Stress is inevitable.
It is how we interpret, react and manage this stress that determines the effects on our body.
Common symptoms that you may experience due to stress include headaches, fatigue, weight gain, appetite changes, anxiety, palpitations, skin eruptions and gut issues such as reflux, constipation and diarrhoea.
For more physical indicators of stress, read this.
Are you currently struggling with overwhelm or inability to efficiently manage your life stressors?
Maybe you work full time while simultaneously trying to raise a family, care for your elderly parents and maintain a social life all at the same time?!
Do you feel like your running through your day at 100mph, rushing from one task to another and then struggle to wind down and sleep at night?
Here are 5 ways to manage stress and lower cortisol levels...
1. Get moving
Did you know that 30 minutes of daily exercise can be just as effective (if not more) than the conventional anti-depressant medication for boosting mood. The cocktail of neurotransmitters and endorphins (feel good chemicals) that are released after exercise, could never be replicated in tablet form.
Your workout environment could also provide additional benefits too! At home you can crank up your favourite tunes and lose yourself in dance. In a gym class, your friends or the motivational instructor may inspire you to push your limits and try something new.
Taking your workout outdoors could help boost your vitamin D levels (in summer months), connect you to nature and further oxygenate your body! It is important not to over-train or participate in very intense exercise if your body is under immense stress, or if you have chronic HPA-axis (adrenal) dysfunction, as this will exacerbate the problem.
2. Take Relaxing baths
Ahhhh...there's nothing better than a nice, long soak, don't you agree?
Epsom salts can be added to your tub for an extra boost of magnesium, which can be absorbed through your skin, and can help with lowering stress levels, relaxing muscles and restoring magnesium levels which are depleted during times of stress. To read more about the benefits of magnesium specifically for hormonal balance, click here.
Some other stress relieving additions to add to your relaxing bath and evening routine could be a few drops of essential oils (lavender, holy basil, chamomile, clary sage), turn on your favourite playlist, grab a magazine or book, slap on a natural non toxic face mask, finished off with a nourishing body oil or body butter. Who needs a fancy spa when you can create your own at home?!
3. Try Yoga and Meditation
Practicing meditation, yoga or breathing exercises have all been shown to improve certain health conditions, such as anxiety and hormone imbalances, mainly by reducing cortisol. The best time to engage in these practices are first thing in the morning upon waking and last thing at night before bed, when your brain is most receptive.
I recommend trying guided meditations with app's such as Headspace and Calm if you are a beginner, to get you into the habit and more easily calm the 'monkey mind'. Some benefits you may experience through regular meditation and mind/body activities, are improved stress resilience, reduced reactivity and calming of anxiety related symptoms.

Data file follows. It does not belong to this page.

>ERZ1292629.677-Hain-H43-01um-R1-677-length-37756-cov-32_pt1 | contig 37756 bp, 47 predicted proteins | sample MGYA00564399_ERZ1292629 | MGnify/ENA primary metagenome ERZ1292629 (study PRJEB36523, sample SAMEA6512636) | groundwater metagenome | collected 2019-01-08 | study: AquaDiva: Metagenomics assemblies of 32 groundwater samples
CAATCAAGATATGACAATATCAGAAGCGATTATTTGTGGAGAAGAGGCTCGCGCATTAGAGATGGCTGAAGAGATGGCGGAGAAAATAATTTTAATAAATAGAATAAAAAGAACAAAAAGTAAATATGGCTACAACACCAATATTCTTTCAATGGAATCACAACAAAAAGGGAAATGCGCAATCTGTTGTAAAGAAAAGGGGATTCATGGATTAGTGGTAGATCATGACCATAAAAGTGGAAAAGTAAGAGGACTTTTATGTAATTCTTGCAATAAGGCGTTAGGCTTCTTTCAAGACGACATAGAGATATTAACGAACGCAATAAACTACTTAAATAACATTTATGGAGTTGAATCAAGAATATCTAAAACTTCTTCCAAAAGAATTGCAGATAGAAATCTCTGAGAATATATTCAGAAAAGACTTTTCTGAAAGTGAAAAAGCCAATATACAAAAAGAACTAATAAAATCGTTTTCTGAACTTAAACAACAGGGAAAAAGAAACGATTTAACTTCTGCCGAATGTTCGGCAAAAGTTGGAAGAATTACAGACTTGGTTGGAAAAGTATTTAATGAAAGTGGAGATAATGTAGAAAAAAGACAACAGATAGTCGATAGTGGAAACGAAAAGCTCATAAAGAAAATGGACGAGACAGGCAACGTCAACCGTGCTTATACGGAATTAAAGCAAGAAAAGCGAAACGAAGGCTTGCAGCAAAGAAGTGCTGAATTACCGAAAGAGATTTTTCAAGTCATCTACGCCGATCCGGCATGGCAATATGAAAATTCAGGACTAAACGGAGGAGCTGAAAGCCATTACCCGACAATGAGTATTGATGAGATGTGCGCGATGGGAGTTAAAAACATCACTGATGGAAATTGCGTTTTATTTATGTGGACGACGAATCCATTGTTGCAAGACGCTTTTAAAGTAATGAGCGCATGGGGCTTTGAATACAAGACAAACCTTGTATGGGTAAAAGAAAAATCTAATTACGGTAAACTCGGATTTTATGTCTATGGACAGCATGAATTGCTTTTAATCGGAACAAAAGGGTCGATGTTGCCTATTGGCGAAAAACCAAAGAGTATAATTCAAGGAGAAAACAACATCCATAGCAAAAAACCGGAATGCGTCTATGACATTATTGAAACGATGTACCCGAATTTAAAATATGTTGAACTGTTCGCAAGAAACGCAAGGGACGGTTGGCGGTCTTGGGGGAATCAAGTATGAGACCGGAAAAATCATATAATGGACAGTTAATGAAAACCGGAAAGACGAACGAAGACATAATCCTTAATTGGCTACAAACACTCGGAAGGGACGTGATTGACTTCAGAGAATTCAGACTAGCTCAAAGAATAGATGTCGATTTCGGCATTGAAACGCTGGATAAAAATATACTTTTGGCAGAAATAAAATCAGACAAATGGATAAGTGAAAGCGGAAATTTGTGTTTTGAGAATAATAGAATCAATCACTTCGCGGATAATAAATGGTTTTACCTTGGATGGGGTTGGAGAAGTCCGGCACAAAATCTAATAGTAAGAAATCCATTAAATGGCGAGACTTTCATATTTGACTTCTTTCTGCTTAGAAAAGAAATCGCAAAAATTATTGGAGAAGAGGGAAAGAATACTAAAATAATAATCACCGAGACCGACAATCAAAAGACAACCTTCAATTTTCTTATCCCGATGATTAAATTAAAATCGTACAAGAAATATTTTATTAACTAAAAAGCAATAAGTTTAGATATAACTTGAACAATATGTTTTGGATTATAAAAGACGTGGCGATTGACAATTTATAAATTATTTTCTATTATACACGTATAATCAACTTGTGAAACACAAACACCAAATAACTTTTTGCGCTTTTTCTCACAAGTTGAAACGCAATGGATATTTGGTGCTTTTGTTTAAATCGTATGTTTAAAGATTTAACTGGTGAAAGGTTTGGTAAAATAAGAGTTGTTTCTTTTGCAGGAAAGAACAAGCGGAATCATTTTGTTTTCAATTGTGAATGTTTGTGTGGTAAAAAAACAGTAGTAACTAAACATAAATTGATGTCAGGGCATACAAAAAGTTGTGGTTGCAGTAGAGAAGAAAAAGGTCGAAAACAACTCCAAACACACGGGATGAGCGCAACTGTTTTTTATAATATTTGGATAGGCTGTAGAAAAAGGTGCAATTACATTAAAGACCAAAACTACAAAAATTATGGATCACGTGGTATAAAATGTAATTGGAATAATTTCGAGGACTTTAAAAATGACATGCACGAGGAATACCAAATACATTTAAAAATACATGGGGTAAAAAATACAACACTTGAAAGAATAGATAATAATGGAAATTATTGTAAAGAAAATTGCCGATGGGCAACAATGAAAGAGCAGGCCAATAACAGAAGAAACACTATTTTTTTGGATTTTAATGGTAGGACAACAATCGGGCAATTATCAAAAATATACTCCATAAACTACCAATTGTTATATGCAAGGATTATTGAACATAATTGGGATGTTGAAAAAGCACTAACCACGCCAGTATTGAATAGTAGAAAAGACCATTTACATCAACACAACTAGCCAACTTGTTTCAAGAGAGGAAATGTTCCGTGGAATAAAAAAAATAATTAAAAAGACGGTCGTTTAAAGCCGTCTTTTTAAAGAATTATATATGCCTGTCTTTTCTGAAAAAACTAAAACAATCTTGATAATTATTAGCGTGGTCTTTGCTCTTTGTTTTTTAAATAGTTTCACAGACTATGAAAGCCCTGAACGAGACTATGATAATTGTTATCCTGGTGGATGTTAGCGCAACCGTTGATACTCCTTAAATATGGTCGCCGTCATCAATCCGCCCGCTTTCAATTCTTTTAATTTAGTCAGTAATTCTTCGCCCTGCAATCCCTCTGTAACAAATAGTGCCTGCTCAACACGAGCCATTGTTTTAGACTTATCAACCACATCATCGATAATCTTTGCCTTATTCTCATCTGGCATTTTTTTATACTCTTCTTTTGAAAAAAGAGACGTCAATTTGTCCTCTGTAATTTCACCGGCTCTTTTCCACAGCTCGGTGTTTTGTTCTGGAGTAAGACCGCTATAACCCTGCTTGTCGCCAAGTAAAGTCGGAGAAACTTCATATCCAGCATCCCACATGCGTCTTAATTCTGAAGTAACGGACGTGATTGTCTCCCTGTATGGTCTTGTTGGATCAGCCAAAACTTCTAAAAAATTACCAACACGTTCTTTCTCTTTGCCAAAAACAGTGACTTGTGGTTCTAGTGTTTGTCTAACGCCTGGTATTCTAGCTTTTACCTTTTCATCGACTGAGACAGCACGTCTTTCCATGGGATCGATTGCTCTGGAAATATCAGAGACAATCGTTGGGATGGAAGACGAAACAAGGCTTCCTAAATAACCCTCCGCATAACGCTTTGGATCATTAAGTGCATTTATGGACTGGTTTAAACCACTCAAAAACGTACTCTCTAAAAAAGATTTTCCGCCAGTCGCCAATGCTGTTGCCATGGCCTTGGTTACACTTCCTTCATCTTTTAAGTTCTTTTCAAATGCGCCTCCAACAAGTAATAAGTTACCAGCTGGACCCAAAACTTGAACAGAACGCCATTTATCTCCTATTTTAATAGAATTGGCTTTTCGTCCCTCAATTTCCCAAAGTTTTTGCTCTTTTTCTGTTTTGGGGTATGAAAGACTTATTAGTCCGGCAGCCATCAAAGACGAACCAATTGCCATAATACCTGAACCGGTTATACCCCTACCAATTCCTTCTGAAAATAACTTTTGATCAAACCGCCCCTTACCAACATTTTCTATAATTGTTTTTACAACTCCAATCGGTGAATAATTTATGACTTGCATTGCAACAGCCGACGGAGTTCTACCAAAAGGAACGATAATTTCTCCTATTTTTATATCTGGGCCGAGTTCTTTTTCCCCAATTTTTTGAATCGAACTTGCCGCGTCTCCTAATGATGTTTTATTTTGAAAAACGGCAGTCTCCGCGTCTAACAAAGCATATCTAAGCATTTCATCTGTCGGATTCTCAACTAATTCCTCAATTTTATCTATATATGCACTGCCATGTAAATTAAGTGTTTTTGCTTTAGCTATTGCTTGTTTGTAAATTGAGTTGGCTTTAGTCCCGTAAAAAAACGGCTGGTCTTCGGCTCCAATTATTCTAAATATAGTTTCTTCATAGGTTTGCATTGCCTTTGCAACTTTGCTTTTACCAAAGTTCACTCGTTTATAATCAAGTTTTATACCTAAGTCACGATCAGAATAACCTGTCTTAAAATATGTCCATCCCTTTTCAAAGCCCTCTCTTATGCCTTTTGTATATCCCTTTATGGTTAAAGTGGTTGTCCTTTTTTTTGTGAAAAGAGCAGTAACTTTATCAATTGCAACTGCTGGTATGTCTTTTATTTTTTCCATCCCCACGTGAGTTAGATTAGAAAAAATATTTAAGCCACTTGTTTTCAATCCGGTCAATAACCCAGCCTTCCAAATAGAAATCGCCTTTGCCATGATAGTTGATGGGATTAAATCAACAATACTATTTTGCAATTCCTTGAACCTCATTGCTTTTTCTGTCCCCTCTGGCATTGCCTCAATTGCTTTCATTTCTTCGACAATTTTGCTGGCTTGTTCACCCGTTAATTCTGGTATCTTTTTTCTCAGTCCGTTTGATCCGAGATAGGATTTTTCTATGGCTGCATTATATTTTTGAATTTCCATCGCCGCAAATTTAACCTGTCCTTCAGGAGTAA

4. Spend time with friends and family.
Especially for us women, spending time with loved ones and female friends can help to reduce high cortisol levels, through the release of oxytocin (the love hormone) which has been shown to counteract stress. Women best respond to stress through 'tending and befriending'.
Go out for lunch with your bestie, call your mum for a nice long chat or go for a walk with your partner after dinner to talk about the days events. Especially for you work-a-holics, stay at home mums and those who work at home, it is really important to get out and spend time with friends on a regular basis, not only for your own sanity, but for reducing some of the negative effects of cortisol.
5. Optimise your Nutrition
Now, I couldn't write a blog post without mentioning food could I?
Certain nutrients are actually depleted during times of stress, including magnesium, vitamin C and calcium. These nutrient deficiencies could also be contributing to some of the symptoms we experience from stress, such as palpitations and anxiety (magnesium), fatigue and premature ageing (vitamin C), muscle cramps and confusion (calcium).
Even though it is difficult, during stressful periods we need to give our body extra nutrient support through nourishing foods and supplementation. Increase foods such as leafy green vegetables, which are rich in magnesium, oily fish which provides anti-inflammatory omega 3 fats and fresh fruits and vegetables, rich in vitamin C, which help to nourish our adrenals.
Stress can have a major impact on the whole body and can negatively affect fertility, hormones, digestion and immunity, if the stress response is triggered too often, or for too long.
If you feel overwhelmed, start by choosing just one of these recommendations and see how you get on with that over the next week or so.
"Between stimulus and response there is a space. In that space is our power to choose our response. In our response lies our growth and freedom".
What are your favourite way to relax and unwind? Let me know in the comments below....I'd love to hear!